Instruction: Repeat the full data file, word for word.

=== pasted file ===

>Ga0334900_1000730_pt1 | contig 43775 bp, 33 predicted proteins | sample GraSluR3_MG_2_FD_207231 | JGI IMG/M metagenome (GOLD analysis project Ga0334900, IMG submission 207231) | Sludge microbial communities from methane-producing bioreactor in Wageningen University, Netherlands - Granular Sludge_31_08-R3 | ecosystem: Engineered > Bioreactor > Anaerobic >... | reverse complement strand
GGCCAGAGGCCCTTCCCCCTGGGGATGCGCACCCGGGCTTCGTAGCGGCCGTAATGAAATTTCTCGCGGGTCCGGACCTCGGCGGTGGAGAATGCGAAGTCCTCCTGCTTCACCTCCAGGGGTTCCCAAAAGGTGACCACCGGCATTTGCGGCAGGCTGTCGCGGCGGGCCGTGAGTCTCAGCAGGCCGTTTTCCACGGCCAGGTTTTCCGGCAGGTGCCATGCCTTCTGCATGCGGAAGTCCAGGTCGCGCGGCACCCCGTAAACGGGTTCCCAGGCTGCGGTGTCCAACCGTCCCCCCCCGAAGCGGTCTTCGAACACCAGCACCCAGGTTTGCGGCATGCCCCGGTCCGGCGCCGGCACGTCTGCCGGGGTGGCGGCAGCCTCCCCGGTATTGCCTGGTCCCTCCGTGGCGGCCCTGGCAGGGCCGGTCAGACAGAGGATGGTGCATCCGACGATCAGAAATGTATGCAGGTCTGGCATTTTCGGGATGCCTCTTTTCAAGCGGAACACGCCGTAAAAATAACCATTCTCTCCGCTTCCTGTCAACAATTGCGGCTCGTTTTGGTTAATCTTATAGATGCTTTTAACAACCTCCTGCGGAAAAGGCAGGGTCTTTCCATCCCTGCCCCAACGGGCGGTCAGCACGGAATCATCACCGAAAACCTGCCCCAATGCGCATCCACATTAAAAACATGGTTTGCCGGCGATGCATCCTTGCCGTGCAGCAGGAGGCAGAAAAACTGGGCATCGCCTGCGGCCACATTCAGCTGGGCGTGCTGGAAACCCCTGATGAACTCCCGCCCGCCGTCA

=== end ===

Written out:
>Ga0334900_1000730_pt1 | contig 43775 bp, 33 predicted proteins | sample GraSluR3_MG_2_FD_207231 | JGI IMG/M metagenome (GOLD analysis project Ga0334900, IMG submission 207231) | Sludge microbial communities from methane-producing bioreactor in Wageningen University, Netherlands - Granular Sludge_31_08-R3 | ecosystem: Engineered > Bioreactor > Anaerobic >... | reverse complement strand
GGCCAGAGGCCCTTCCCCCTGGGGATGCGCACCCGGGCTTCGTAGCGGCCGTAATGAAATTTCTCGCGGGTCCGGACCTCGGCGGTGGAGAATGCGAAGTCCTCCTGCTTCACCTCCAGGGGTTCCCAAAAGGTGACCACCGGCATTTGCGGCAGGCTGTCGCGGCGGGCCGTGAGTCTCAGCAGGCCGTTTTCCACGGCCAGGTTTTCCGGCAGGTGCCATGCCTTCTGCATGCGGAAGTCCAGGTCGCGCGGCACCCCGTAAACGGGTTCCCAGGCTGCGGTGTCCAACCGTCCCCCCCCGAAGCGGTCTTCGAACACCAGCACCCAGGTTTGCGGCATGCCCCGGTCCGGCGCCGGCACGTCTGCCGGGGTGGCGGCAGCCTCCCCGGTATTGCCTGGTCCCTCCGTGGCGGCCCTGGCAGGGCCGGTCAGACAGAGGATGGTGCATCCGACGATCAGAAATGTATGCAGGTCTGGCATTTTCGGGATGCCTCTTTTCAAGCGGAACACGCCGTAAAAATAACCATTCTCTCCGCTTCCTGTCAACAATTGCGGCTCGTTTTGGTTAATCTTATAGATGCTTTTAACAACCTCCTGCGGAAAAGGCAGGGTCTTTCCATCCCTGCCCCAACGGGCGGTCAGCACGGAATCATCACCGAAAACCTGCCCCAATGCGCATCCACATTAAAAACATGGTTTGCCGGCGATGCATCCTTGCCGTGCAGCAGGAGGCAGAAAAACTGGGCATCGCCTGCGGCCACATTCAGCTGGGCGTGCTGGAAACCCCTGATGAACTCCCGCCCGCCGTCA